Kremlin says Russia will not heed US calls to free protesters

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Kremlin says Russia will not heed US calls to free protesters

Moscow's Simonovsky court has ordered the administrative arrest of Russian opposition activist and blogger Alexei Navalny for 30 days for staging an unauthorized protest of the opposition.

But Kremlin spokesman Dmitry Peskov said Tuesday that "We do not agree with such a statement of the question".

Separately, Ukrainian news outlets identified one of the commanding officers of the riot police in central Moscow as Sergei Kusyuk, who was formerly the deputy commander of the Berkut riot police in Kiev and took part in the crackdown on the Maidan protests against President Viktor Yanukovych.

Despite Mr Trump's announced intention to improve relations when he took office, several USA senators said they'd struck a bipartisan deal to expand sanctions against Russian Federation that will be debated this week. The nationwide protests - 169 licenses to demonstrate, with limitations, were approved - were the largest in Russian Federation since 2012.

More than a thousand were arrested.

Corruption was also the rallying cry behind the day of protests in late March, also organized by Navalny. Authorities had given permission for the rally, but Navalny late Sunday called for the location to change to one of Moscow's main avenues.

Tverskaya Street was closed to traffic for a holiday historical display. Moscow police said about 5,000 people participated in the Moscow demonstration.

The re-enactors watched the rally before riot police broke up the crowd and randomly seized the protesters.

He himself never made it to the protest as police arrested him in the stairwell of his apartment building before the rally began.

Monday's protests against President Vladimir Putin were held in more than a hundred cities and towns across Russia, the patriotic Russia Day holiday, but Navalny was arrested at his home in Moscow before he could join them.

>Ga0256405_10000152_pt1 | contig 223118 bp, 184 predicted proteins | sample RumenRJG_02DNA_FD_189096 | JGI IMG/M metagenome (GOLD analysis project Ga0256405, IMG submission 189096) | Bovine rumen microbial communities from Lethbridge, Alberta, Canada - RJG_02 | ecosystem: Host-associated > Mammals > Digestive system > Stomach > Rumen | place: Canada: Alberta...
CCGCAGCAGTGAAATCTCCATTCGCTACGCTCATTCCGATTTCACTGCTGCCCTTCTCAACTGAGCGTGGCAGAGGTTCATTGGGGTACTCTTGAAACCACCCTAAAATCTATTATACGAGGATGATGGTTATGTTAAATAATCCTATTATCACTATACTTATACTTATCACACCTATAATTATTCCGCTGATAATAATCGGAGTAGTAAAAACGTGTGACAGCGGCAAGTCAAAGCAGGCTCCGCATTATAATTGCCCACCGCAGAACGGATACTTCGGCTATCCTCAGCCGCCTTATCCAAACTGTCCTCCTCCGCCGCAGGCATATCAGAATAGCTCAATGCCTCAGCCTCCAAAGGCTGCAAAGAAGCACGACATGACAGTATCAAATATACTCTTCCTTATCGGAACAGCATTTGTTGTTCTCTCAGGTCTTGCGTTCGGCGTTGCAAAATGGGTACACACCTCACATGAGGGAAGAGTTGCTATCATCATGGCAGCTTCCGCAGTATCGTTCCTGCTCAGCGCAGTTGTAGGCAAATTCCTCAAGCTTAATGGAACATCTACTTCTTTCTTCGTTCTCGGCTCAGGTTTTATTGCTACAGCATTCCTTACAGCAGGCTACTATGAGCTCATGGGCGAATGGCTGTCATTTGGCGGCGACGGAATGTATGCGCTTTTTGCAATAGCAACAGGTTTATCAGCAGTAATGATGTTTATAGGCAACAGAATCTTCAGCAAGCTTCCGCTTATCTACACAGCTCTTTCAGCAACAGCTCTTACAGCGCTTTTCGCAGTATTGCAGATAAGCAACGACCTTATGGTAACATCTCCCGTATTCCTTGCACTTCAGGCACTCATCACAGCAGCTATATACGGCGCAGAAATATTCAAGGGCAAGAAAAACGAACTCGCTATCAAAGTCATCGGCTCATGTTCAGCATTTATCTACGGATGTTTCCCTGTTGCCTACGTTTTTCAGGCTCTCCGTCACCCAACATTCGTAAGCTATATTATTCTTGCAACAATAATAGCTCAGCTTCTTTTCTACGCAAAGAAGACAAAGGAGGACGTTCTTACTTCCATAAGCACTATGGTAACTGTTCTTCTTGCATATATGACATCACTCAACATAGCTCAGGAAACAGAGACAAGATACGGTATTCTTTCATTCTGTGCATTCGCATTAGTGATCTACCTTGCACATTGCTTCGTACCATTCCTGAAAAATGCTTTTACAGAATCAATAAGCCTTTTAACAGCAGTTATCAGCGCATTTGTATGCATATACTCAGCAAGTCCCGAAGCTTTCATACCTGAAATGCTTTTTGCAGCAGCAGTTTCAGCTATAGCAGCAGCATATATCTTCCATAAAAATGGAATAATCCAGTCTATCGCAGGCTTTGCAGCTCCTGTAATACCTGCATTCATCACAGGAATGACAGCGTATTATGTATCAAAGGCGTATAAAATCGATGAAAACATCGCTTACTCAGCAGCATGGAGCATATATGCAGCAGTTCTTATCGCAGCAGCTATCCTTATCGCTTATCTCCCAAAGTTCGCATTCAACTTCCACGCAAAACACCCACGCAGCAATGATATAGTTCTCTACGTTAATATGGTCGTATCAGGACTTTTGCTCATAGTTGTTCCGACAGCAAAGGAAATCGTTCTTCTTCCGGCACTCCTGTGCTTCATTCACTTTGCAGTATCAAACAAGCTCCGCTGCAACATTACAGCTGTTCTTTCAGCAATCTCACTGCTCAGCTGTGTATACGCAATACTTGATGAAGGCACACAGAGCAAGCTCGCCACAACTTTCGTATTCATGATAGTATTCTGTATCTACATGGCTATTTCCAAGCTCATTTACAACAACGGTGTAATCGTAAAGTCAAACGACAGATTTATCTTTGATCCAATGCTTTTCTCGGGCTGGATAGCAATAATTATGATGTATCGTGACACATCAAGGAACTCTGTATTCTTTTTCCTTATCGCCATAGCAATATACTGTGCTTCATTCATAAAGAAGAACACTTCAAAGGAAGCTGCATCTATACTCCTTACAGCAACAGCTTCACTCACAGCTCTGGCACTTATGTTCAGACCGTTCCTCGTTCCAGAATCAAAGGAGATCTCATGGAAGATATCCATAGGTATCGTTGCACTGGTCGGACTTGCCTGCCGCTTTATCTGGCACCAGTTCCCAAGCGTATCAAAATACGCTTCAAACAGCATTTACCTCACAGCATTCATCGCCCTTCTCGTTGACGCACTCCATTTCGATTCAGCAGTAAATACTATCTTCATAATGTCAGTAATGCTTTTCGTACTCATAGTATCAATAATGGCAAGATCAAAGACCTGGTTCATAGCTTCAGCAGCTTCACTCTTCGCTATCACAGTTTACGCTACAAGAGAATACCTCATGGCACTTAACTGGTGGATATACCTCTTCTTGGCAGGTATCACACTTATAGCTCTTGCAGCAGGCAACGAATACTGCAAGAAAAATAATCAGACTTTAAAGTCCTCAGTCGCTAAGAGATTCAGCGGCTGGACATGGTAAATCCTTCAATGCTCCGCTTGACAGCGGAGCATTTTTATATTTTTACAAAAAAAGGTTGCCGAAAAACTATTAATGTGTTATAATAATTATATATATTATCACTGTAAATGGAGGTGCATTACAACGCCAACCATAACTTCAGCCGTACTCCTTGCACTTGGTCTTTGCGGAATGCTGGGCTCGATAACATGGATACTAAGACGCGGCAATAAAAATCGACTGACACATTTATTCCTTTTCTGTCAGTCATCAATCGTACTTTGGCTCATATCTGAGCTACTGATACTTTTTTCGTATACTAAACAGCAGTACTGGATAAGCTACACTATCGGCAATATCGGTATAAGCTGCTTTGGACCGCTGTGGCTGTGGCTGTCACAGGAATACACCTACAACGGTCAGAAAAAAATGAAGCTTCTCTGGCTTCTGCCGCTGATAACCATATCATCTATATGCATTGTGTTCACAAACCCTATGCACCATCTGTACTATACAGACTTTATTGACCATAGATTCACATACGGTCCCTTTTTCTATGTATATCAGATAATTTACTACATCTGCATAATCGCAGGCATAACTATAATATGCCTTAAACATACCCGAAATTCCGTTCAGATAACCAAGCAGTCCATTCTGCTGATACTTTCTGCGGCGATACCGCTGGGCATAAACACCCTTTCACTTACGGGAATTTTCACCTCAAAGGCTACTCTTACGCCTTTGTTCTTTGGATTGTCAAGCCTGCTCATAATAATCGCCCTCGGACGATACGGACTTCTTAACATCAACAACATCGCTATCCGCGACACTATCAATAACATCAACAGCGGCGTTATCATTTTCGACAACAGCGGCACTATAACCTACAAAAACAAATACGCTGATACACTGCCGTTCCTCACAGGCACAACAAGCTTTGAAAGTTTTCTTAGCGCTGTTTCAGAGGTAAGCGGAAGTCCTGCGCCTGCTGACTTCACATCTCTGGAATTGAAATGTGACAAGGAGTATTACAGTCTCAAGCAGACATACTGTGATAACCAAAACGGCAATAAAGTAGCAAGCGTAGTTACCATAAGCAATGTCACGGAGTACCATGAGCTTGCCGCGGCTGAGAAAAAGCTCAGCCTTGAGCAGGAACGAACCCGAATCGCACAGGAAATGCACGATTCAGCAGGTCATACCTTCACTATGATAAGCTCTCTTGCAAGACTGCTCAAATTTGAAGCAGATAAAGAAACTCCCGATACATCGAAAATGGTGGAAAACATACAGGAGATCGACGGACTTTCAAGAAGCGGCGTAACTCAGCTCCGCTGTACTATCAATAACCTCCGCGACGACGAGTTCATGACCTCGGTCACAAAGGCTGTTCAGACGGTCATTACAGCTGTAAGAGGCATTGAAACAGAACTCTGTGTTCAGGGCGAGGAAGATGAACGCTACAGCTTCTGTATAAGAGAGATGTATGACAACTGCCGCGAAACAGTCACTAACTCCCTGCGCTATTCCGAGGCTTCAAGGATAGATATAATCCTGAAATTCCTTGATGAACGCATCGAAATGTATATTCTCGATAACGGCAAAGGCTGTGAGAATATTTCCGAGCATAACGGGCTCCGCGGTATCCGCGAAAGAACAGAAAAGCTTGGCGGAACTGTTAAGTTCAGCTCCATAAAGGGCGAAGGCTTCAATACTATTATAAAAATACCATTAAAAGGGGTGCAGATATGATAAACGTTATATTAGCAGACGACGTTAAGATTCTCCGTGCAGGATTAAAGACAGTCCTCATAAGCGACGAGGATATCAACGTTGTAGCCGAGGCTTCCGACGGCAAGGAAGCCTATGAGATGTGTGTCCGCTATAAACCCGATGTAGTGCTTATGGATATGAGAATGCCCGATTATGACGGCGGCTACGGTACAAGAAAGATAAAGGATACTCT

Navalny, meanwhile, promises Russians a rule-of-law state governed by honest people, contrasting that with his allegations of corruption in Putin's government.

In his trademark humor, Navalny lamented on Twitter shortly before he was led out of the courtroom that he would have to skip a Depeche Mode concert while he is in jail.

Navalny has conducted a number of investigations into high-level corruption and publicized his findings in a series of videos, which have gone viral over the last few years. Some of the rallies were sanctioned by authorities and peaceful, but police cracked down brutally on others.

The Kremlin and top government officials deliberately try not to mention his name, and state TV largely ignored Navalny's last big protests, in March, too.

Pollsters say Putin, who has enjoyed an approval rating above 80 percent for more than three years, is not likely to have trouble winning if, as expected, he runs for a new six-year term in March.

A top German foreign ministry official on Tuesday criticized the arrest of more than 1,000 demonstrators in Russian Federation and said Berlin expected them to be released swiftly.

Several protesters in Moscow and St Petersburg were on Tuesday given 15 days in jail, including Ilya Yashin, the opposition leader and political partner of Boris Nemtsov, who was murdered in 2015. The Russian opposition's strength is undermined by factional disagreements.

Other images from the day show thousands of demonstrators in St. Petersburg chanting slogans against Putin - and black-clad police marching through the crowd, making arrests and pulling people off of monuments.

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